• Also, you will want to be sure that the seeds you are using will properly fit with the seed plate that you are using (there are many different seed plates available for the Earthway Precision Garden Seeder)
  • The hopper needs to be kept clean so that the seeds will be evenly distributed during the seeding process. 
  • There is an attachment for the Earthway Precision Garden Seeder that is used for fertilizing. If you decide to purchase this item with your garden seeder, keep in mind that you cannot seed and fertilize at the same time. However, even using the garden seeder twice still saves time over doing both of these things by hand.
We hope that you have a wonderful experience in your garden this coming year. If there are any blogs that you want to see about gardening please let us know either in the comments or by emailing us at 

  Did you know that you don't have to have a lot of space for a garden? Read Urban Container Gardening for more info.

Wednesday, March 16, 2011

Starting a Garden

There are many things that you need to do before you even start your garden in order to prep yourself for the planting season.  Many of these things are common sense, but some are not. We hope that those of you who have never gardened before, have dabbled in gardening, and maybe even some expert gardeners will find some of these tips and instructions helpful on your path to creating your ideal vegetable garden this year.

Before you begin, you will need to have an idea about what types of vegetables you will be wanting to plant. We recommend only growing vegetables that you and your family thoroughly enjoy, especially for your first few years gardening. As you gain more experience you might want to try new vegetables, there are some that you might like when they are fresh that you never enjoyed the grocery store canned versions of. Once you know which plants you want, you will need to find out what they need for the best growth conditions, this step will help you to plan how you are going to plant your garden, once you have chosen your garden's location you will want to use your research and draw out a map of where you want to plant each vegetable allowing room for plants to grow, also while you are doing this, you might want to write out a planting schedule if you are using a big variety of plants that need to be planted at different times of the year. If you are ordering seeds, you will want to go ahead and place your order. And this brings us to the next step:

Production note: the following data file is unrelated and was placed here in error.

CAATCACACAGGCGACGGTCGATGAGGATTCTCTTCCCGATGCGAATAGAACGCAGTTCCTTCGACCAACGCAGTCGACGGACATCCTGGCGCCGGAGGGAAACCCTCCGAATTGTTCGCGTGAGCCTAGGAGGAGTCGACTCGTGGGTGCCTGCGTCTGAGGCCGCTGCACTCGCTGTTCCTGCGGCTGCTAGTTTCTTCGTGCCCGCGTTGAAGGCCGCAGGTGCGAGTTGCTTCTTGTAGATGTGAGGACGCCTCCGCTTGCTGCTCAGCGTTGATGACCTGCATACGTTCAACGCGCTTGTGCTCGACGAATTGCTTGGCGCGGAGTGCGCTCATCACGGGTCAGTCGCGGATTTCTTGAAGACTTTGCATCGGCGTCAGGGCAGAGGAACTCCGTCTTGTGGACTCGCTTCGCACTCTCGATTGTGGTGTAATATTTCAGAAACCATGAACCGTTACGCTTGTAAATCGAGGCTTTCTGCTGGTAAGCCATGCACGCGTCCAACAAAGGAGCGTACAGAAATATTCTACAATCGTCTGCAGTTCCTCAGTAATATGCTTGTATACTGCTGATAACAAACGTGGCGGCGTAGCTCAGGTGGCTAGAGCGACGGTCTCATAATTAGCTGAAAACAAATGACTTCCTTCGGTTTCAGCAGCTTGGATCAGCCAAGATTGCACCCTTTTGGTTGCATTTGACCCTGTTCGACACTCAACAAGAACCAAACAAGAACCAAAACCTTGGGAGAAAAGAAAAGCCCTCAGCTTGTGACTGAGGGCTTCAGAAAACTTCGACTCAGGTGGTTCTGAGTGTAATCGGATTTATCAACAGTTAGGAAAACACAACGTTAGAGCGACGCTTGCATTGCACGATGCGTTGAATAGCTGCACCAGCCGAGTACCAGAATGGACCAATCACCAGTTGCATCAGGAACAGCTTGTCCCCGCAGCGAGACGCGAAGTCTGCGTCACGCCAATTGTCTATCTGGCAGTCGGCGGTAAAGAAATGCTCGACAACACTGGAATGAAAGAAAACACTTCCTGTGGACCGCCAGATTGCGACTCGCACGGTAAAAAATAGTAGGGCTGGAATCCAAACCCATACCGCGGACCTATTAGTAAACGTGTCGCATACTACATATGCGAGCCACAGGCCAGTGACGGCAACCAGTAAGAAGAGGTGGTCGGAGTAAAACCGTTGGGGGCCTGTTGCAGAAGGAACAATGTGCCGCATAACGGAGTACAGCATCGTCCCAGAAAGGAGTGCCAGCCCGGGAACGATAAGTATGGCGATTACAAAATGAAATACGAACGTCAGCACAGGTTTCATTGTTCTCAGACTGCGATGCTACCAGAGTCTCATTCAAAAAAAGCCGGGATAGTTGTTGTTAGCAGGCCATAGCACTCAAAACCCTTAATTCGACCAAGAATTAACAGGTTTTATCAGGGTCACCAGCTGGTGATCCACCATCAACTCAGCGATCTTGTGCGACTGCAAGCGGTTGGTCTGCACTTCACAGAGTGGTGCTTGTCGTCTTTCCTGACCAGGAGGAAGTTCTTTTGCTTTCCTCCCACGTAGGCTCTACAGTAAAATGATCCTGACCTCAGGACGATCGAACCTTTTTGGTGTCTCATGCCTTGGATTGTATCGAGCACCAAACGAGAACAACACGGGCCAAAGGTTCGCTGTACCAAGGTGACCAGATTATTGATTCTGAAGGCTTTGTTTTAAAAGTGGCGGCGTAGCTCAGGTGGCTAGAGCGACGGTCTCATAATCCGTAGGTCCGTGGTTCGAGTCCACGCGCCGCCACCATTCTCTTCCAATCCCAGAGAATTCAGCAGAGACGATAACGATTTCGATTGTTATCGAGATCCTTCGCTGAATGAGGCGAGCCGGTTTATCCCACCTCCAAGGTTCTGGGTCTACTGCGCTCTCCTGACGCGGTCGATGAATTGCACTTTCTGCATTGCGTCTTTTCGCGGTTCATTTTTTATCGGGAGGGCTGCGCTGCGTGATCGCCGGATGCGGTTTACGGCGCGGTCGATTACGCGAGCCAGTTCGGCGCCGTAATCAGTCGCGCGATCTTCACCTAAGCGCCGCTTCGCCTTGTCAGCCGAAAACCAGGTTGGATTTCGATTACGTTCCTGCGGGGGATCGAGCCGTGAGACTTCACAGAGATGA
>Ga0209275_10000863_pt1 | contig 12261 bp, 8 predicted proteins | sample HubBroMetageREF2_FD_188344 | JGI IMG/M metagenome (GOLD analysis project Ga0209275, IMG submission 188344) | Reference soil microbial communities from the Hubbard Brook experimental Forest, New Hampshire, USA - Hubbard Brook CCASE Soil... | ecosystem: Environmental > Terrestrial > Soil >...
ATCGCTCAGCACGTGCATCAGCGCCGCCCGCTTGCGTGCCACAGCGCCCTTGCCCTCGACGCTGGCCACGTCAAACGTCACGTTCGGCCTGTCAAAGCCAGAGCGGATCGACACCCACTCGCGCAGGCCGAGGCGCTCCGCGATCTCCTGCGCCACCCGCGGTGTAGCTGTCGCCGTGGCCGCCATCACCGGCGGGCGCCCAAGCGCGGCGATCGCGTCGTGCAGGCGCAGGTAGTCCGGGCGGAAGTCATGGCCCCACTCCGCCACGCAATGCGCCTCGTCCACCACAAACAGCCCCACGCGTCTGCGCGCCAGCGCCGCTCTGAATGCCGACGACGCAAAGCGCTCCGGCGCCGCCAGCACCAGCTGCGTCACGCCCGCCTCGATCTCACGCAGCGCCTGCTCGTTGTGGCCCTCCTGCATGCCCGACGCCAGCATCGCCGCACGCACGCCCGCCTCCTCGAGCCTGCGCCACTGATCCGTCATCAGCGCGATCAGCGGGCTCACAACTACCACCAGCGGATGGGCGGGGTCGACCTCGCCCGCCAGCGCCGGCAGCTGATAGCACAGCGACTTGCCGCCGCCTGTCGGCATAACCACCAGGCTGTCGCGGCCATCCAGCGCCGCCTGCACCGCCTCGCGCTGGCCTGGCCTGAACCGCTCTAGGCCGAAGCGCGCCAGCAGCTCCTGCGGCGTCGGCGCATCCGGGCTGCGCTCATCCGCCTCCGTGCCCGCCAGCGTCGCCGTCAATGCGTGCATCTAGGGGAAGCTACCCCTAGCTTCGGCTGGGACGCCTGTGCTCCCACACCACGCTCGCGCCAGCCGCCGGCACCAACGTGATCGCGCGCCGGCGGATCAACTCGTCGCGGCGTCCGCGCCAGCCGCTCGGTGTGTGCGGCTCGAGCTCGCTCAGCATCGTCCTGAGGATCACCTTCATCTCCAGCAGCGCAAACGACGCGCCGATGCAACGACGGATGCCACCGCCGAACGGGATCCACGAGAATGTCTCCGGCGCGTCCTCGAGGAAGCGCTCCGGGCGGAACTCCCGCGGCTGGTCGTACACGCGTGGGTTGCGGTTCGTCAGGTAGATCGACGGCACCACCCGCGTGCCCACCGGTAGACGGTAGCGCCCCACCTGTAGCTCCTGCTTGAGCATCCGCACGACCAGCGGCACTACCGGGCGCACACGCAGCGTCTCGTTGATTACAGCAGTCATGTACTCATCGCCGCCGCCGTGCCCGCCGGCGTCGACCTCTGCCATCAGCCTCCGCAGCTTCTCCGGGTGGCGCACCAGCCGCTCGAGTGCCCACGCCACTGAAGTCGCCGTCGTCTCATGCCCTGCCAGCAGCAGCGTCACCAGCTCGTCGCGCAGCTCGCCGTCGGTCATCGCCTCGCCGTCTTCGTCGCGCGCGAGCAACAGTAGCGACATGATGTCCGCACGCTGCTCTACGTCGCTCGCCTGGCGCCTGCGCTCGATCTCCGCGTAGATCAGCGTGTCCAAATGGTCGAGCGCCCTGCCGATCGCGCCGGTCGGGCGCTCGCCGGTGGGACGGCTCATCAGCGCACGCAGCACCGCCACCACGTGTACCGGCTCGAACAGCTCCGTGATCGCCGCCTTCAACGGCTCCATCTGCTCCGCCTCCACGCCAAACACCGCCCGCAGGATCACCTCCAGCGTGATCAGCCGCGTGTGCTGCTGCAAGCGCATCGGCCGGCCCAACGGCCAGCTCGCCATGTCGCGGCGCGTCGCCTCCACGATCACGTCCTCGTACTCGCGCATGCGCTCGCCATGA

Where should your garden be located? If you have a small yard you may not have much choice on where to locate your garden, however, if you have a large area that  you can choose from there are some things that you will want to keep in mind when deciding which spot to place your garden in.  You will want to choose a spot on your land that receives at least 6 hours of sunlight a day. Sunlight is the best light for plants and most vegetable plants need a lot of it. The soil type is also a good thing to keep in mind when choosing your garden's location. Many people are surprised at how much the pH of their soil can vary from one spot of their yard to the next. Now, even if your soil is not perfect you can take measures to balance the soil. You will need to do a soil test in order to determine what the pH level of your soil is. We have written a blog about soil testing on Red Hill General Store's blog.